Gold prices could nearly double in just three to five years, according to one hedge fund manager, who sees gold as an anti-bubble in an environment fraught with asset bubbles and runaway inflation.
Ultra-accommodative monetary policies and unlimited money printing will catch up with the markets and gold will rise above $3,000 an ounce in the next three to five years, Diego Parrilla, who heads the $450 million Quadriga Igneo fund, told Bloomberg this week.
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Parrilla’s fund, which has delivered a 47% return this year, is made up of cross-asset hedges.
“What you’re going to see in the next decade is this desperate effort, which is already very obvious, where banks and government just print money and borrow, and bail everyone out, whatever it takes, just to prevent the entire system from collapsing,” Parrilla told Bloomberg. “The bubbles are too big to fail and mommy and daddy will do whatever it takes to prevent this.”
Parrilla made some heavy bets on gold and Treasuries this year, which ended up paying off.
The fund manager said that inflation will be a major problem in the next decade. He noted that fiat currencies are bound to lose their value in light of the massive money printing needed to sustain stimulus packages around the globe.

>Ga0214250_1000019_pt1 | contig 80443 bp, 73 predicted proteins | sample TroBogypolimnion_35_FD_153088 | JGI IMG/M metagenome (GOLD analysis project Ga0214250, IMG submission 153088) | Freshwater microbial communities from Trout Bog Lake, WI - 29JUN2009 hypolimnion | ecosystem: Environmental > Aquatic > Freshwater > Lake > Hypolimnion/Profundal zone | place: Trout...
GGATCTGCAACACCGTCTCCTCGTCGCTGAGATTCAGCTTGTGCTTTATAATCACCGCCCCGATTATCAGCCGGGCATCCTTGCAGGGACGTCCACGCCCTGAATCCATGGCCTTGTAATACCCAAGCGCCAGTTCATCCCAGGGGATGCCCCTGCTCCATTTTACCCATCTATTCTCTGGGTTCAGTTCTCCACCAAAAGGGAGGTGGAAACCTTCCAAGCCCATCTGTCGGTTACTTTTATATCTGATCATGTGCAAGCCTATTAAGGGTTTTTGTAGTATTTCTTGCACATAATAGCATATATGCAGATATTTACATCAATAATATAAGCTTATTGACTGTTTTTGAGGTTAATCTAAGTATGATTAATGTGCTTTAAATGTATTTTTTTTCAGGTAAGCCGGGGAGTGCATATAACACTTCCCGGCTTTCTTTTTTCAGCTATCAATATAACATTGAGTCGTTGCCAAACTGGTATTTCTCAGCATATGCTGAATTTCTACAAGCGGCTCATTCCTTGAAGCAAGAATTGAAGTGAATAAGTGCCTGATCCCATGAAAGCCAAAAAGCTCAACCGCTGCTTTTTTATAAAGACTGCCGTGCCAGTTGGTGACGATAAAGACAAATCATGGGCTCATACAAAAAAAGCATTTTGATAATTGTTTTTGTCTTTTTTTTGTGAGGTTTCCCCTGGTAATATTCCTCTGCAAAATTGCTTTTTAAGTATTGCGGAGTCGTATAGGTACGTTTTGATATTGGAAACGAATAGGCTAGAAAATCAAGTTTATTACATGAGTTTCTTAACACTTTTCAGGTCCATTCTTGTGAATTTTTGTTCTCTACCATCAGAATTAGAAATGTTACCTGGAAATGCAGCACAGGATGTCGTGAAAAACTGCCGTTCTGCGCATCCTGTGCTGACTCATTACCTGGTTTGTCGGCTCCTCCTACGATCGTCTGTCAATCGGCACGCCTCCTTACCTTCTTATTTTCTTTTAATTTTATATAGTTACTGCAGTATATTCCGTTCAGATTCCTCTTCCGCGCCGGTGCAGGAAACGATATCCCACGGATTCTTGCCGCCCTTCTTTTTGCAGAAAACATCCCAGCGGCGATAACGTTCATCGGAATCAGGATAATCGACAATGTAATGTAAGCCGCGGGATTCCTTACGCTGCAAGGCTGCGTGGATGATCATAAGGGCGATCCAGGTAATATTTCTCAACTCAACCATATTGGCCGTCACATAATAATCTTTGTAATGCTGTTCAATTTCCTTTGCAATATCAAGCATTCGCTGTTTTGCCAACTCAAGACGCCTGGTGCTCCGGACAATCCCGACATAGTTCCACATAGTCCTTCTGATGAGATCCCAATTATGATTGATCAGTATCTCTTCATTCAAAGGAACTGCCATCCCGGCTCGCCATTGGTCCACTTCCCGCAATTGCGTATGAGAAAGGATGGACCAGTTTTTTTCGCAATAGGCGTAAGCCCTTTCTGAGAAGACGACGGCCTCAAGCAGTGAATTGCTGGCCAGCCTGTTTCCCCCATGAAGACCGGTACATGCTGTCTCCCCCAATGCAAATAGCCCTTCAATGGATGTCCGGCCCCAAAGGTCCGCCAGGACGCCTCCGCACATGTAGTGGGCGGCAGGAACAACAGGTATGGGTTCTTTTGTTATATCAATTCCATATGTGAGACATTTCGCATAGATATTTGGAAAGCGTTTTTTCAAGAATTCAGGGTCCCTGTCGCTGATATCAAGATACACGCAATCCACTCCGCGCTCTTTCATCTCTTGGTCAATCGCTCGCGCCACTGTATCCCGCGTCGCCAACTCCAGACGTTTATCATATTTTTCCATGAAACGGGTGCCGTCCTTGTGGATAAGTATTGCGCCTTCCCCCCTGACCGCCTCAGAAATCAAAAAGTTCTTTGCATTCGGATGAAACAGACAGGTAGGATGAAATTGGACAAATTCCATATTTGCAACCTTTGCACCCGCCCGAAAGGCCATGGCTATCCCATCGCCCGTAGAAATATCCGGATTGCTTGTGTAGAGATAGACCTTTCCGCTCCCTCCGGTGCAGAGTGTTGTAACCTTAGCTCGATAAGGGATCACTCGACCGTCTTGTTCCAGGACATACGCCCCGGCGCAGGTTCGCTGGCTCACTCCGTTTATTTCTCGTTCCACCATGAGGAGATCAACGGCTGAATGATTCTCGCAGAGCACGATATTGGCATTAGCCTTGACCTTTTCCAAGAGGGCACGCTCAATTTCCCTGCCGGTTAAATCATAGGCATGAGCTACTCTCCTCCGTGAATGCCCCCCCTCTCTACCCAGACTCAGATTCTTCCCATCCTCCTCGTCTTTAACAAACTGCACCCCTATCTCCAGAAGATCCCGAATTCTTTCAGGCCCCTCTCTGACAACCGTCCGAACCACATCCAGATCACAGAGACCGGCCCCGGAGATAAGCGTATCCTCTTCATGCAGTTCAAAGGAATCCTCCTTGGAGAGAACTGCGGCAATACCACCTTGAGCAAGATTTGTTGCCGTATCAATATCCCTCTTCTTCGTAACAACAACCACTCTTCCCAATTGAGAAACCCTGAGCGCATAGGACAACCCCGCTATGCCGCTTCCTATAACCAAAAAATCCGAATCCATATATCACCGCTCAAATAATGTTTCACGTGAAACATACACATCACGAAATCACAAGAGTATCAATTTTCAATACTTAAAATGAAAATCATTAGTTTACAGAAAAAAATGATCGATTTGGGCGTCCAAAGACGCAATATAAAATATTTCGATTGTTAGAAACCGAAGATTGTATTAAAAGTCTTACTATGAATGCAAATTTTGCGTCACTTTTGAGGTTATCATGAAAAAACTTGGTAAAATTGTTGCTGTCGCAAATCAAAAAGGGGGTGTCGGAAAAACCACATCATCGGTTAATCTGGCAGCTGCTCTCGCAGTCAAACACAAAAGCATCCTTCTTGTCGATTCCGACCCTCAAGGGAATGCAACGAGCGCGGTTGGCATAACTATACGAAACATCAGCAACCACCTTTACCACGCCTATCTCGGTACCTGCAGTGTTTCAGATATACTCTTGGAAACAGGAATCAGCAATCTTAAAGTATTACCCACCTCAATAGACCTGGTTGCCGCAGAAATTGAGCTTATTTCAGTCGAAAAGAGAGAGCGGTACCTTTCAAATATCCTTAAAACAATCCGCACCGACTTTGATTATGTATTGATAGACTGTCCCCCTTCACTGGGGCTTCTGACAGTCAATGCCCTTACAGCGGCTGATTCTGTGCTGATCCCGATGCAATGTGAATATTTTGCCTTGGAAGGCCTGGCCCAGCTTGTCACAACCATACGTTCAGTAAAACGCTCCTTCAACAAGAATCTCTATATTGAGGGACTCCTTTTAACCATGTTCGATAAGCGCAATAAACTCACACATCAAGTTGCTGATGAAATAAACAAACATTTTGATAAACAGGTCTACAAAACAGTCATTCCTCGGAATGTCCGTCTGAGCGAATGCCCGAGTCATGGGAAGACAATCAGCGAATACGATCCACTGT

“One of the key bubbles is fiat currency, and one clear anti-bubble in this system is gold,” he said.
Volatility and inflation will be going significantly higher, Parrilla added, stating that it is the “case of when, not if.”
“What we’ve seen over the last decade is the transformation from risk-free interest to interest-free risk, and what this has created is a global series of parallel synchronous bubbles,” he added.
Parrilla is also the author of a book titled ‘The Anti-Bubbles: Opportunities Heading into Lehman Squared and Gold’s Perfect Storm,’ in which he explains his investment arguments more closely.
The fund manager refers to his investment strategy as the search for anti-bubbles.
The Quadriga Igneo fund, which was launched in 2018, saw its biggest gains after coronavirus-related fears in February and March. The fund’s investments are made up of about 50% gold and other precious metals, 25% Treasuries, and the the rest consist of options strategies. “[The latter] part that makes us super explosive,” Parrilla said.
The fund had a 10% return in 2018 and was flat in 2019.